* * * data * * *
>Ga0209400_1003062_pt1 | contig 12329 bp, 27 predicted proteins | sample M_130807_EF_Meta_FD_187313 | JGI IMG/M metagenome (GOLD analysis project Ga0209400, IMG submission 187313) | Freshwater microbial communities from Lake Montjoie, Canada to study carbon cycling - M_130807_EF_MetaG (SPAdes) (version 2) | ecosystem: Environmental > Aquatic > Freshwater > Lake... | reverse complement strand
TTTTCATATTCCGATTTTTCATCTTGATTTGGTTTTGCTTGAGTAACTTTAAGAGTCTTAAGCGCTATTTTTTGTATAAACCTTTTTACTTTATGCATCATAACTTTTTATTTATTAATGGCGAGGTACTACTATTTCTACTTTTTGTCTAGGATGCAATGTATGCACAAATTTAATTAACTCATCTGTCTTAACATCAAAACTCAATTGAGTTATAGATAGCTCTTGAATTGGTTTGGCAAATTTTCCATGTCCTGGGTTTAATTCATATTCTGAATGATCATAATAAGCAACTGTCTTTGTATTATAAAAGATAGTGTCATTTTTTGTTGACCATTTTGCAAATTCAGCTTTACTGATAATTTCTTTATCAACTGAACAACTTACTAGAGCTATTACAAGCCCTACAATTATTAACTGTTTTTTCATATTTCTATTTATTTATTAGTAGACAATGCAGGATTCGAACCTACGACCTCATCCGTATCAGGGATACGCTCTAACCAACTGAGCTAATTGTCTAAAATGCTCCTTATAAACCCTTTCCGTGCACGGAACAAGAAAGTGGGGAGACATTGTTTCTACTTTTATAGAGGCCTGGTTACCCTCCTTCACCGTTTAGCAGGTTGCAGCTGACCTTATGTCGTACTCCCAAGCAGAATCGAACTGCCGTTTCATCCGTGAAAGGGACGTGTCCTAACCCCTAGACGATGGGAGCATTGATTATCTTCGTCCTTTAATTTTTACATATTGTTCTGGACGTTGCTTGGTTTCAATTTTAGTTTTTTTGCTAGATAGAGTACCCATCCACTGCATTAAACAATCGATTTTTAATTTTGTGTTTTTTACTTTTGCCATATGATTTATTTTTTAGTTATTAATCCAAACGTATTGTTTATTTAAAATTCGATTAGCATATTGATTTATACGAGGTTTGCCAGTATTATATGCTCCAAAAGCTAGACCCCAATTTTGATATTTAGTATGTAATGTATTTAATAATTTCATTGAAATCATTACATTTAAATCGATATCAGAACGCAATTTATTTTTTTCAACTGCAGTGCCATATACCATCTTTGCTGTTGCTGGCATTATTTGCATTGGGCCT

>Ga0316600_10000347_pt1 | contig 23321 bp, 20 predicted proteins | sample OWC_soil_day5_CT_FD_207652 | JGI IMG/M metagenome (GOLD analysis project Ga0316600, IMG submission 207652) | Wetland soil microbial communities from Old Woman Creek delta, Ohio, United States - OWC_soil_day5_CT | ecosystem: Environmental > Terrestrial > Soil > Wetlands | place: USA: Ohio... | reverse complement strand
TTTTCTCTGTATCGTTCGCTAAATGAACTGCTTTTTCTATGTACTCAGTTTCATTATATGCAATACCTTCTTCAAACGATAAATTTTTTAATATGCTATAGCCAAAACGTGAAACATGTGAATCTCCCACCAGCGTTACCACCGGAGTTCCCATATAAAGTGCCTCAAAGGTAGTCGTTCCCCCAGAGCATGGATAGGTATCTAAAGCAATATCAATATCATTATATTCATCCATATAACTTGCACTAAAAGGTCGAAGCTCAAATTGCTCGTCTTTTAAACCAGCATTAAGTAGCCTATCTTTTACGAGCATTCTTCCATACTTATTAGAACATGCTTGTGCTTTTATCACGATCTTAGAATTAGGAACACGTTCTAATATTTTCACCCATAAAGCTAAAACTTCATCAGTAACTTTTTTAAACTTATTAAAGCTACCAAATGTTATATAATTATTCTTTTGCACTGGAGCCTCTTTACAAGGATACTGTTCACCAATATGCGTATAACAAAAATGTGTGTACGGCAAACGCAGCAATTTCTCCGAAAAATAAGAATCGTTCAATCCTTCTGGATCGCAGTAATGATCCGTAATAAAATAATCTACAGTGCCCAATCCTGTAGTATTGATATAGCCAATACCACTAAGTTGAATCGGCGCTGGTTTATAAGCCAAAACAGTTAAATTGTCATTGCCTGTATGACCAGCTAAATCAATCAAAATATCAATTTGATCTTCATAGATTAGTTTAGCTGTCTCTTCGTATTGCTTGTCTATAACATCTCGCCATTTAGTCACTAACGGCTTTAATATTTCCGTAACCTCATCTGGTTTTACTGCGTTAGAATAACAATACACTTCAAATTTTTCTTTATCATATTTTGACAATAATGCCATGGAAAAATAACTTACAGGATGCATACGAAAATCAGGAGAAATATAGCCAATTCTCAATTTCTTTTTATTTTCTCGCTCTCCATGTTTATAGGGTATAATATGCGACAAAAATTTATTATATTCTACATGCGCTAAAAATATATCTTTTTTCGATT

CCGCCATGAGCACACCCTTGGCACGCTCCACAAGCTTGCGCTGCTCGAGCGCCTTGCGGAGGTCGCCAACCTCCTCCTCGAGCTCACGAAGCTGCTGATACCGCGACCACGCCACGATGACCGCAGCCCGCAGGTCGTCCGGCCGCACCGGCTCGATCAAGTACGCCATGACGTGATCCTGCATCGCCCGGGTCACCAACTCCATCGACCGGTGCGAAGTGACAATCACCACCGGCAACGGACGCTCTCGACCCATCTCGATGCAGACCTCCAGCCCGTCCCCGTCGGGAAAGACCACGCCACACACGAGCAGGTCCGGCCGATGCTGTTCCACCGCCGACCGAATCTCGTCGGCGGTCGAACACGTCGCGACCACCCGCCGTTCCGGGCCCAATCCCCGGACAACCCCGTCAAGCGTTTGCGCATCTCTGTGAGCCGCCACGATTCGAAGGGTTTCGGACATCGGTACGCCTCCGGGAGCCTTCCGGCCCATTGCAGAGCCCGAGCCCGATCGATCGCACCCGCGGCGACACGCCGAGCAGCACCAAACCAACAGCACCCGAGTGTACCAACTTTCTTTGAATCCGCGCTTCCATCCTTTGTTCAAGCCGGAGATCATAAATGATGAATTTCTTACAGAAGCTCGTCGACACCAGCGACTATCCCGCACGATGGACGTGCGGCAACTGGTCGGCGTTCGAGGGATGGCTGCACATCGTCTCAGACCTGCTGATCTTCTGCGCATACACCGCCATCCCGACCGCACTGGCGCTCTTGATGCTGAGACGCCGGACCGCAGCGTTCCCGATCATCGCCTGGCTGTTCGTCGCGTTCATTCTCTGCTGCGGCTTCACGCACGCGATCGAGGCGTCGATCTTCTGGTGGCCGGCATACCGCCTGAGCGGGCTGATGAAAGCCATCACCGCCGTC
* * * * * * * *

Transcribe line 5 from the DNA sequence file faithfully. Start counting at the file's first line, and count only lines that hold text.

CCGCCATGAGCACACCCTTGGCACGCTCCACAAGCTTGCGCTGCTCGAGCGCCTTGCGGAGGTCGCCAACCTCCTCCTCGAGCTCACGAAGCTGCTGATACCGCGACCACGCCACGATGACCGCAGCCCGCAGGTCGTCCGGCCGCACCGGCTCGATCAAGTACGCCATGACGTGATCCTGCATCGCCCGGGTCACCAACTCCATCGACCGGTGCGAAGTGACAATCACCACCGGCAACGGACGCTCTCGACCCATCTCGATGCAGACCTCCAGCCCGTCCCCGTCGGGAAAGACCACGCCACACACGAGCAGGTCCGGCCGATGCTGTTCCACCGCCGACCGAATCTCGTCGGCGGTCGAACACGTCGCGACCACCCGCCGTTCCGGGCCCAATCCCCGGACAACCCCGTCAAGCGTTTGCGCATCTCTGTGAGCCGCCACGATTCGAAGGGTTTCGGACATCGGTACGCCTCCGGGAGCCTTCCGGCCCATTGCAGAGCCCGAGCCCGATCGATCGCACCCGCGGCGACACGCCGAGCAGCACCAAACCAACAGCACCCGAGTGTACCAACTTTCTTTGAATCCGCGCTTCCATCCTTTGTTCAAGCCGGAGATCATAAATGATGAATTTCTTACAGAAGCTCGTCGACACCAGCGACTATCCCGCACGATGGACGTGCGGCAACTGGTCGGCGTTCGAGGGATGGCTGCACATCGTCTCAGACCTGCTGATCTTCTGCGCATACACCGCCATCCCGACCGCACTGGCGCTCTTGATGCTGAGACGCCGGACCGCAGCGTTCCCGATCATCGCCTGGCTGTTCGTCGCGTTCATTCTCTGCTGCGGCTTCACGCACGCGATCGAGGCGTCGATCTTCTGGTGGCCGGCATACCGCCTGAGCGGGCTGATGAAAGCCATCACCGCCGTC